You’ve probably all experienced a deep sense of irritation when it happens. You consider it injustice. A garbage trade gets accepted in your league, and you know the deal heavily favors one team over the other. You’re disgusted that owners aren’t able to detect that a trade is uneven.
Believe it or not, it’s not always easy to discern what makes a fantasy basketball trade fair. This is especially the case in two-for-one or three-for-one proposals. It’s therefore worth examining what a trade looks like that should ultimately be considered a “win” for both parties.
Before we analyze this, let’s first highlight a couple poor approaches to trade discussions. The first is falling in love with a two-for-one or three-for-one deal. Let’s say an owner has a top 10 player such as Kevin Durant. They receive an offer of Eric Bledsoe, Steven Adams and Doug McDermott. They’re intrigued at the thought of landing three players for Durant, so they bite.
Don’t be deceived by such offers. Bledsoe is a nice piece, but Adams and McDermott are likely unowned in some leagues. Through wise monitoring of the waiver wire, you could easily find players of equal value to Adams and McDermott. So this deal is then basically Durant for Bledsoe, which should be rejected immediately.
This approach magnifies owners who undervalue their players, particularly a stud like Durant who should never be undervalued. On the other hand, there are owners who overvalue their players. They look at a guy like Roy Hibbert and view him similarly to Serge Ibaka. Their trade proposals reflect this.
A word of encouragement: Make every effort to view your players accurately. Don’t get played by an owner, but also don’t become that annoying guy who thinks Tyreke Evans is basically another LeBron. Be sensible.
So what does a sensible trade between two prudent owners look like? The best metric to utilize as you consider trades is ESPN’s Player Rater. This factors in the entirety of each player’s fantasy skills.
You’re committing a grave disservice to not only your team, but also your league if you fail to access this. There are many fantasy basketball assets that have sneaky value (Al Horford), while others that fall into the category of fool’s gold (DeMar DeRozan). Player Rater reveals these potential blind spots.
I will, though, express a quick caution. Be careful relying entirely on Player Rater for this season when there have been less than 10 games. This is a small sample size. To illustrate this, consider that Kent Bazemore is currently ranked No. 12. Now, I’m all about Bazemore’s versatility, but I need to see more before I’m buying him as a top 25 asset.
You should study this year’s values (and all the more as the season progresses and consistency becomes apparent), but you should give more weight to last year’s values at the moment.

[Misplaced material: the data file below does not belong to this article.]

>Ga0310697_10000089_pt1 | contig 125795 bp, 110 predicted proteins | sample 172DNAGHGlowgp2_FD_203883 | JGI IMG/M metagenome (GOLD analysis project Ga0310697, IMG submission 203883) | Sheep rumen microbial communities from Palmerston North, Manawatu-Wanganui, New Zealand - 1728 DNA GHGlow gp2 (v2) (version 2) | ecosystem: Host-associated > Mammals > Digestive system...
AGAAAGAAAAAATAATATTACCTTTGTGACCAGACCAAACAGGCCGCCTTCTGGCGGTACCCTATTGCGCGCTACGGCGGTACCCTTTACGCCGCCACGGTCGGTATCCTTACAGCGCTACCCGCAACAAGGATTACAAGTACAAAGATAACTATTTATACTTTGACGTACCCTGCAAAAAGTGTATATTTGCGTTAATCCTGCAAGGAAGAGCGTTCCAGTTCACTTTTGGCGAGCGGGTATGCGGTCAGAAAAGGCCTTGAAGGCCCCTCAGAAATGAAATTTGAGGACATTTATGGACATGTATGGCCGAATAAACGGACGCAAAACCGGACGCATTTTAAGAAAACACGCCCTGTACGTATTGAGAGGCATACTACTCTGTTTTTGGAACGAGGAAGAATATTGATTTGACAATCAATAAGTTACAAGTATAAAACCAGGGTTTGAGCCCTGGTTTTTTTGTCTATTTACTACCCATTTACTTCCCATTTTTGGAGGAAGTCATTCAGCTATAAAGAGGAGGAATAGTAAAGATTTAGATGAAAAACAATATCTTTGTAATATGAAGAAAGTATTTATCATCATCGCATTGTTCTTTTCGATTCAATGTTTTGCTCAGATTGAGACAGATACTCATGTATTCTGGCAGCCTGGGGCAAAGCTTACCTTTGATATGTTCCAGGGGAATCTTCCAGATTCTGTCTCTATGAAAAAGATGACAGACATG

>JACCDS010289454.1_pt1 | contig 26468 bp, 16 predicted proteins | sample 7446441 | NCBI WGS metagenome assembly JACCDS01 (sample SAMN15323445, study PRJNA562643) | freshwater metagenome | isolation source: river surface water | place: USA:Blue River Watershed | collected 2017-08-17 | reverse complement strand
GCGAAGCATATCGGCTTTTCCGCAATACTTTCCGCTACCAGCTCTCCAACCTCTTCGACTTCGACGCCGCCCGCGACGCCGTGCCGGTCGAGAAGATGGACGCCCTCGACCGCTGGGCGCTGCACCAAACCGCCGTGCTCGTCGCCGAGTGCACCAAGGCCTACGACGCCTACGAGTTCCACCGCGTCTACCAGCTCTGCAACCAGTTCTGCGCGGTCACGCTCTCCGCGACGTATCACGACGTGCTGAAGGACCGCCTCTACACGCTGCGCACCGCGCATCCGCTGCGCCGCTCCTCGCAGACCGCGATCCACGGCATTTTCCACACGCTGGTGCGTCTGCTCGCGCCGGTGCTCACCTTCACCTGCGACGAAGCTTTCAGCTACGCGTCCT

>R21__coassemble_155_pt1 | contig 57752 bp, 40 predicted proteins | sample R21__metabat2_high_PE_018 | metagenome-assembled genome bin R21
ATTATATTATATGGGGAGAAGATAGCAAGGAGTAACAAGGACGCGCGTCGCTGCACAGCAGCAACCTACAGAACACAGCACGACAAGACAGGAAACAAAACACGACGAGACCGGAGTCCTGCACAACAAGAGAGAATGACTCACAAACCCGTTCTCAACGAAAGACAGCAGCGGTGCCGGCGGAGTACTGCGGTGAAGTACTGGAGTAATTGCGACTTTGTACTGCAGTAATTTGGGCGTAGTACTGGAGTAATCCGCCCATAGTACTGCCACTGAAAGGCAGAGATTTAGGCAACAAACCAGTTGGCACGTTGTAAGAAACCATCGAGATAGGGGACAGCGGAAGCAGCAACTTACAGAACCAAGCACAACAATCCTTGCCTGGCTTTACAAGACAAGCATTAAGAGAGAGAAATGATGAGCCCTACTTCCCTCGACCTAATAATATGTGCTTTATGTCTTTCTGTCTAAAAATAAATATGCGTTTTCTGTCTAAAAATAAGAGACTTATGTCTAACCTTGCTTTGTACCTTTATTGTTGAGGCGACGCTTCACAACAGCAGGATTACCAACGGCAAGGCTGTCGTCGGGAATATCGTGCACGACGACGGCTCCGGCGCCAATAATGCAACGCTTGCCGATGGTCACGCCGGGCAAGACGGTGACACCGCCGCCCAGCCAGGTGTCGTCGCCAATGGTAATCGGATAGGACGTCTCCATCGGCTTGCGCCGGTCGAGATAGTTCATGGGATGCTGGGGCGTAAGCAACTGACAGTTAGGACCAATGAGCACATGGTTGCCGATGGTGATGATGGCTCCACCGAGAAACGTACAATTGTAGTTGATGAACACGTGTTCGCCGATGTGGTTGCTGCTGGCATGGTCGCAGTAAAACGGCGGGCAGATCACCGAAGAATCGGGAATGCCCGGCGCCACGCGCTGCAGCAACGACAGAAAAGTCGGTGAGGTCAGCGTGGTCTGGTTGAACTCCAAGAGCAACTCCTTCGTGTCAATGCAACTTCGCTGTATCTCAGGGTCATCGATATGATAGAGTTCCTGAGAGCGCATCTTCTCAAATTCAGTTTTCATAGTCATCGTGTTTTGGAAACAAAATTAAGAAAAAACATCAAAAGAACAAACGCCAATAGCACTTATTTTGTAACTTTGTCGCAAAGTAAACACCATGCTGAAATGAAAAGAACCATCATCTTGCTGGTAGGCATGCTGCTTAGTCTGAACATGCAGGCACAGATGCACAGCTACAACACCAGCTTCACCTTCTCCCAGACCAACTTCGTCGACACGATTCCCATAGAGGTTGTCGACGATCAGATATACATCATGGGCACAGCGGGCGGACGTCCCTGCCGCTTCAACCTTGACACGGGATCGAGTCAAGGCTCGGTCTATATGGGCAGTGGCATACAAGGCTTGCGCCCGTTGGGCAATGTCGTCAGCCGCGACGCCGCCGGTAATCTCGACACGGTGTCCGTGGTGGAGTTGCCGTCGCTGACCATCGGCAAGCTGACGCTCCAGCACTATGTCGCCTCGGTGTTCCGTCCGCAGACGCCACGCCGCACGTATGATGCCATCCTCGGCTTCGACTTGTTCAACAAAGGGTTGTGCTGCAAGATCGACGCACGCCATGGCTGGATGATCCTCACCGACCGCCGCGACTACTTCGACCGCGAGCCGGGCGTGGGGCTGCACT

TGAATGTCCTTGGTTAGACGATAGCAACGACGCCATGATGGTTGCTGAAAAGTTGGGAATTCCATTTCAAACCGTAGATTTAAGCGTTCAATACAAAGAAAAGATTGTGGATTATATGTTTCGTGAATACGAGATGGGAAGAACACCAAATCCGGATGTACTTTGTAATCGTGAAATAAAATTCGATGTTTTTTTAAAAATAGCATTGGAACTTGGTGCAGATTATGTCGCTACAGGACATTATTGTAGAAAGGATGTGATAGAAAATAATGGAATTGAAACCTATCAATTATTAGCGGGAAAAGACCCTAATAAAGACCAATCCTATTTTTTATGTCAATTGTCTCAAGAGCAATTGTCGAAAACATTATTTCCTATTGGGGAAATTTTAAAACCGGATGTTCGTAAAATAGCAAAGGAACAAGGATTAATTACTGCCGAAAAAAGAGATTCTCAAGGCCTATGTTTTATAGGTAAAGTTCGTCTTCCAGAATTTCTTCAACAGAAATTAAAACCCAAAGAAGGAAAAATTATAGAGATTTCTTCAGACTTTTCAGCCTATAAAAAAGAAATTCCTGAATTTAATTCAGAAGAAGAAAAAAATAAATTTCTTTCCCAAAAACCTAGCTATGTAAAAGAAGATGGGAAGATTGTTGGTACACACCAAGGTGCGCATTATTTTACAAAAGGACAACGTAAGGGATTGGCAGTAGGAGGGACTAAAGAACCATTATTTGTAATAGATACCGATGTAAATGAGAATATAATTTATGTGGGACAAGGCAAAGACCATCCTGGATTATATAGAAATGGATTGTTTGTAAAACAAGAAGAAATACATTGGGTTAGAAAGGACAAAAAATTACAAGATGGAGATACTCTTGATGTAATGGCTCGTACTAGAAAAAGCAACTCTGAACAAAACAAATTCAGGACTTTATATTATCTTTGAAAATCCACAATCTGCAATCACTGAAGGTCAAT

Let’s consider Stephen Curry from last year, who had a value of 21.34. So what’s a logical trade for him? For a trade to be regarded as fair, the total of the players received for Curry should amount to around 21.34. For this to work, it’s going to have to include either two top 25 players or three top 75 players.
Here’s an example of two top 25 players from last year’s stats with their Player Rater values in parentheses:
Team A receives: Steph Curry (21.34)
Team B receives: Eric Bledsoe (11.57), Paul Millsap (10.44)
Here’s an example of three top 75 players:
Team A receives: Steph Curry (21.34)
Team B receives: Kyle Lowry (8.55), Serge Ibaka (8.13), Chandler Parsons (4.97)
These examples show what an owner should expect in return for the services of whatever stud they have. They also reveal the insanely unique value that a player such as Curry can have. There’s a reason he and others (think Anthony Davis, Chris Paul, James Harden, etc.) go for a hefty amount in auction drafts, and why it’s such an advantage to receive a high pick in snake drafts. They’re monsters, and they should be valued on the trade market accordingly.
Player Rater should also be reviewed in trades involving players of lesser value, although this is where one might deviate from it. For instance, C.J. McCollum had little value last year, but he’s currently breaking out and it appears sustainable. His value from last year is now meaningless. It would be foolish for an owner to suggest that his limited production from last year is concerning.
Rookies are also interesting since we have little history to investigate. You also have to be careful with reading too much into a veteran overachieving to start the season. Will it continue? Is he playing largely because somebody is hurt and will return soon? There are also occasions when a player’s value is distorted because they’ve missed games due to injury.
There’s no denying that Player Rater can be misleading, but overall, it should be consulted. It should help you determine what you desire in return for a certain player, especially if that player is an elite one.
The bottom line is that you need to do your homework on trades. Player Rater helps you lay the facts on the table, and from there you can highlight the ones that are the most telling.
This process should enable you to reach a conclusion on what constitutes a fair trade. The key element is finding that the approximate player values equal between two parties. When this happens, both owners, as well as the league in general, should applaud the trade as well done.